"NO! They are liars! The first time I only put my toes on it for one minute. Was scared of putting my butt on it, as it had to be exorcised of the demons the last person's butt left.

Elder

"Case dismissed. The butt was not on the stool, the first time."


Wednesday, April 29, 2020

In boundaries of binary unthinking


We are fast approaching the stage of the ultimate inversion: the stage where the government is free to do anything it pleases, while the citizens may act only by permission; which is the stage of the darkest periods of human history, the stage of rule by brute force." - Ayn Rand

In House No 1159[1], I write.

In House No 1159 and in all the houses in the neighbourhood there was no tribe. Of course our parents, when socialising together, always made snide remarks of which group of people were the nyamazai the most, who was insolent and uncouth the most, who downed lion larger the most, or who sent children to have their willies cut the most. Didn’t bother us much as kids. After all, we all admired Shumpi irrespective of her tribe, we all marveled at the driving exploits of chabwela kumanda, we all wished we could also go to mukanda as it seemed a nice break from school (we really didn’t know at the time that, that is where willies were cut. If we did, I don’t think we would have wanted to go)!

This was in thinking of my childhood in Ndeke, Kitwe. The lessons of oneness learnt therein, are lessons I live by and find sacrosanct.

In “Of rogues, ethnicity and beauty”, a Facebook post I further write.

In another time, in Livingstone… Walked into the house, and there was this monk sitting at the dining table pigging himself, just like he always did back at college. And this was, in my father's house!

"You! What are you doing in my father's house?" He asks me. Anger and surprise creasing his face. Was I stupefied!

"I live here," I said calmly. Though a million questions were trying to jump the thought queue in my head.

"Huh!" Now the monk was clearly confused.

"Since my father is your father, then you are my brother. Cousin, I mean." Turns out the monk was visiting his uncle, my father, for the first time.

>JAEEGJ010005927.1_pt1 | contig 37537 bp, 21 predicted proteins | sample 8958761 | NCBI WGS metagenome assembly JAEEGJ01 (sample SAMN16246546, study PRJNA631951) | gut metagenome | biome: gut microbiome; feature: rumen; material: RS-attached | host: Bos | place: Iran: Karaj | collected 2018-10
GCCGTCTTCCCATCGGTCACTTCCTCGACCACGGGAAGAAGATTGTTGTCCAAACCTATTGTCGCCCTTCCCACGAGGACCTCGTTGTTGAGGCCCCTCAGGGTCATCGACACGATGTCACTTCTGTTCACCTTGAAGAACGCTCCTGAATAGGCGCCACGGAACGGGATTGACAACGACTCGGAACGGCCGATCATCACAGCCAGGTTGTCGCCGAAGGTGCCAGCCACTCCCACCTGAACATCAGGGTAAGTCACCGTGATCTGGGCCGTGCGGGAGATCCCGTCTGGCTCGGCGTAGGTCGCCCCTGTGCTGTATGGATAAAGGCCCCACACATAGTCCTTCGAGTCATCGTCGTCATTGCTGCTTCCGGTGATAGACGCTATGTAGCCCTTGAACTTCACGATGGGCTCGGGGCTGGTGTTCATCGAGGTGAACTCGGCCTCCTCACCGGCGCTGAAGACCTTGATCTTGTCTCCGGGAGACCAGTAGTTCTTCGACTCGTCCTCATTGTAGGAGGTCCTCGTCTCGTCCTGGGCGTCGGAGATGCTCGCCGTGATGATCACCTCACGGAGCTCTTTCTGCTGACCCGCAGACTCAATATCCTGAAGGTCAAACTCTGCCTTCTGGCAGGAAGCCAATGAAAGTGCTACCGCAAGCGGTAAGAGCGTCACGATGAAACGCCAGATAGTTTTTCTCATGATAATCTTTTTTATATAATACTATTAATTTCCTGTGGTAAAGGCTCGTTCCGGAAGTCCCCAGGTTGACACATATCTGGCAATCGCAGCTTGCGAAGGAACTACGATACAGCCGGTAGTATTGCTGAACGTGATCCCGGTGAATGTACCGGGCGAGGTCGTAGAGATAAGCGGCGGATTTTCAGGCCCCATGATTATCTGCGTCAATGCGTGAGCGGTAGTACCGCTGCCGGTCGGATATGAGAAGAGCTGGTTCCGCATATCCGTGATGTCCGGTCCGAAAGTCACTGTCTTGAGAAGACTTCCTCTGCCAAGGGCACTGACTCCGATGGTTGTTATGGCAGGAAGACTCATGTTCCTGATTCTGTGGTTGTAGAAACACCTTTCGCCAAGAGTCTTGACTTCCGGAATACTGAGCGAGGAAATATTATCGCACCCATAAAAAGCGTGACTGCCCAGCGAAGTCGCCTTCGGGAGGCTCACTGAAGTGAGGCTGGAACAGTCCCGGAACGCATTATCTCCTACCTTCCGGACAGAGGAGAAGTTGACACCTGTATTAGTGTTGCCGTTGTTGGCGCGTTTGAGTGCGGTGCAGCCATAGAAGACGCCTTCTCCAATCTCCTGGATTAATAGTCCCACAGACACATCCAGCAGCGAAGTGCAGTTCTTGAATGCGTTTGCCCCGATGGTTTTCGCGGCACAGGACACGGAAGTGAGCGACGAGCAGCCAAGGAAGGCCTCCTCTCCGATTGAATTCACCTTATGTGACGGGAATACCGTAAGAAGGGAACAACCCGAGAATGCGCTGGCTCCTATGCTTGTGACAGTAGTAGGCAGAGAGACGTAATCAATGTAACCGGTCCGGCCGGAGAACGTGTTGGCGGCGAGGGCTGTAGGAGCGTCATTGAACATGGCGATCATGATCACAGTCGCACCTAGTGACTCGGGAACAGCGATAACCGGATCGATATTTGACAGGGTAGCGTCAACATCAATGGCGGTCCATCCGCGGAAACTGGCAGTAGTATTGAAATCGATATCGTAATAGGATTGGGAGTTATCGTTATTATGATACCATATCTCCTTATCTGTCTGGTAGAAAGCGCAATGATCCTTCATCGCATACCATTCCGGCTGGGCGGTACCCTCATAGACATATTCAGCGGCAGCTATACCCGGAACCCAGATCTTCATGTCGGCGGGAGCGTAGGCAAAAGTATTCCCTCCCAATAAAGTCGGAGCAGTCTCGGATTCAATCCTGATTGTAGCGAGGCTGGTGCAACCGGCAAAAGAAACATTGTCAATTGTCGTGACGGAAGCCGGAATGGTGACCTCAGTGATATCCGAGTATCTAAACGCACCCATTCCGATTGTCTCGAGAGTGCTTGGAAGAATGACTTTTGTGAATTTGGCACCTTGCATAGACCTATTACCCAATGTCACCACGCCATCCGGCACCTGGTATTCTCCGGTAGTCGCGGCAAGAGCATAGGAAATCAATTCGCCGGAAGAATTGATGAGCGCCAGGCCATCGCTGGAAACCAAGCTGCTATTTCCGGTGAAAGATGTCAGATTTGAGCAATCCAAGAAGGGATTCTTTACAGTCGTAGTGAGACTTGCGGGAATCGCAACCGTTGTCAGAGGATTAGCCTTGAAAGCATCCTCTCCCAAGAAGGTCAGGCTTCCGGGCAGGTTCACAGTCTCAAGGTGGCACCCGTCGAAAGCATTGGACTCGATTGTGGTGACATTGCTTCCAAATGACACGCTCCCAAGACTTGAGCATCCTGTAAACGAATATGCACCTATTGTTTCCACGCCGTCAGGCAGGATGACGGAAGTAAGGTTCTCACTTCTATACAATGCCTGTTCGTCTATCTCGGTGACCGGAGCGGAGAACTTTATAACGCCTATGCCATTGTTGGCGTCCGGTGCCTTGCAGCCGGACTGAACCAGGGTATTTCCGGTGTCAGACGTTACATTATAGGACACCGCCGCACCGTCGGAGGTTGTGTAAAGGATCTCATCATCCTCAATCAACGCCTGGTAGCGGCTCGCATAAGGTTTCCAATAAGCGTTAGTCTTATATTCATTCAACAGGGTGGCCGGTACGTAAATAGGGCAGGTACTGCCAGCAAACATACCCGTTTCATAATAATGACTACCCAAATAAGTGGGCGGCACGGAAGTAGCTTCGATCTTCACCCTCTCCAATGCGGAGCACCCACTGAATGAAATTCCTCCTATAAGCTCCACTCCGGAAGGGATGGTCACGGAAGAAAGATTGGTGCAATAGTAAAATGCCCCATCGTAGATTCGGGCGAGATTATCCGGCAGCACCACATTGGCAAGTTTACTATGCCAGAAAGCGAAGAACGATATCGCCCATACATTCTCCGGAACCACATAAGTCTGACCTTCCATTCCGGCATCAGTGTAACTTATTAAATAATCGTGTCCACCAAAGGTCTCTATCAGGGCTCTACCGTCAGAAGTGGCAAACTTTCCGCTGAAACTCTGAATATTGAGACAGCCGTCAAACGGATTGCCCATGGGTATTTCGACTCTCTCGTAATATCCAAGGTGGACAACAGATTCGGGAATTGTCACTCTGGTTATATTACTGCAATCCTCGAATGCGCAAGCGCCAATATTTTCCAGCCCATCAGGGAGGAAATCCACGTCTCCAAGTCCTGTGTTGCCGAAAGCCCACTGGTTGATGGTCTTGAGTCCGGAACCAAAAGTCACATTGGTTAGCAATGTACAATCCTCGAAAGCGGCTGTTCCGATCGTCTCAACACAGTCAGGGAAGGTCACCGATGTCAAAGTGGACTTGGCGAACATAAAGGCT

"I am sorry. I just cannot believe I called my own brother a tribalist. I am really sorry," he stuttered after reality came to roost.

"But why were you campaigning for Patrick Mpundu in the UNZASU elections?" He asked, when it seemed that his marbles were in equilibria.

"Because he made more sense than you," I had replied. [2]

Having been subjected to tribal rhetoric from political persons in Government and the Patriotic Front, yet again, there is no longer doubt in my mind that we are dealing with suffering souls that are imprisoned in the boundaries of binary unthinking.

They are trapped between exhibiting careful thought on how to continue being in government and, on how to make sense to the electorate.

Hence, in their convoluted ingenuity they scamper back to their hamlets. Puke all manner of lies about other ethnic groups, in the hope that someone will believe they think.  They even sing, “One land and one nation is our cry”!

Fact is. Their ‘cry’ is always a lie. For if it were not, they would respect the laws of the country that seek to protect citizens against hate speech. And deep down they know, a people now know who they really are. The unthinking.
Thus, it is evident, as it has been for a while now, that we need to liberate these suffering souls from the boundaries of binary unthinking. For if we do not, we will continue stoking the fires of unthought governance.
Ora pro nobis.

Wednesday, August 28, 2019

Fergus and the fear in my heart


“And if it is a fear you would dispel, the seat of that fear is in your heart and not in the hand of the feared.”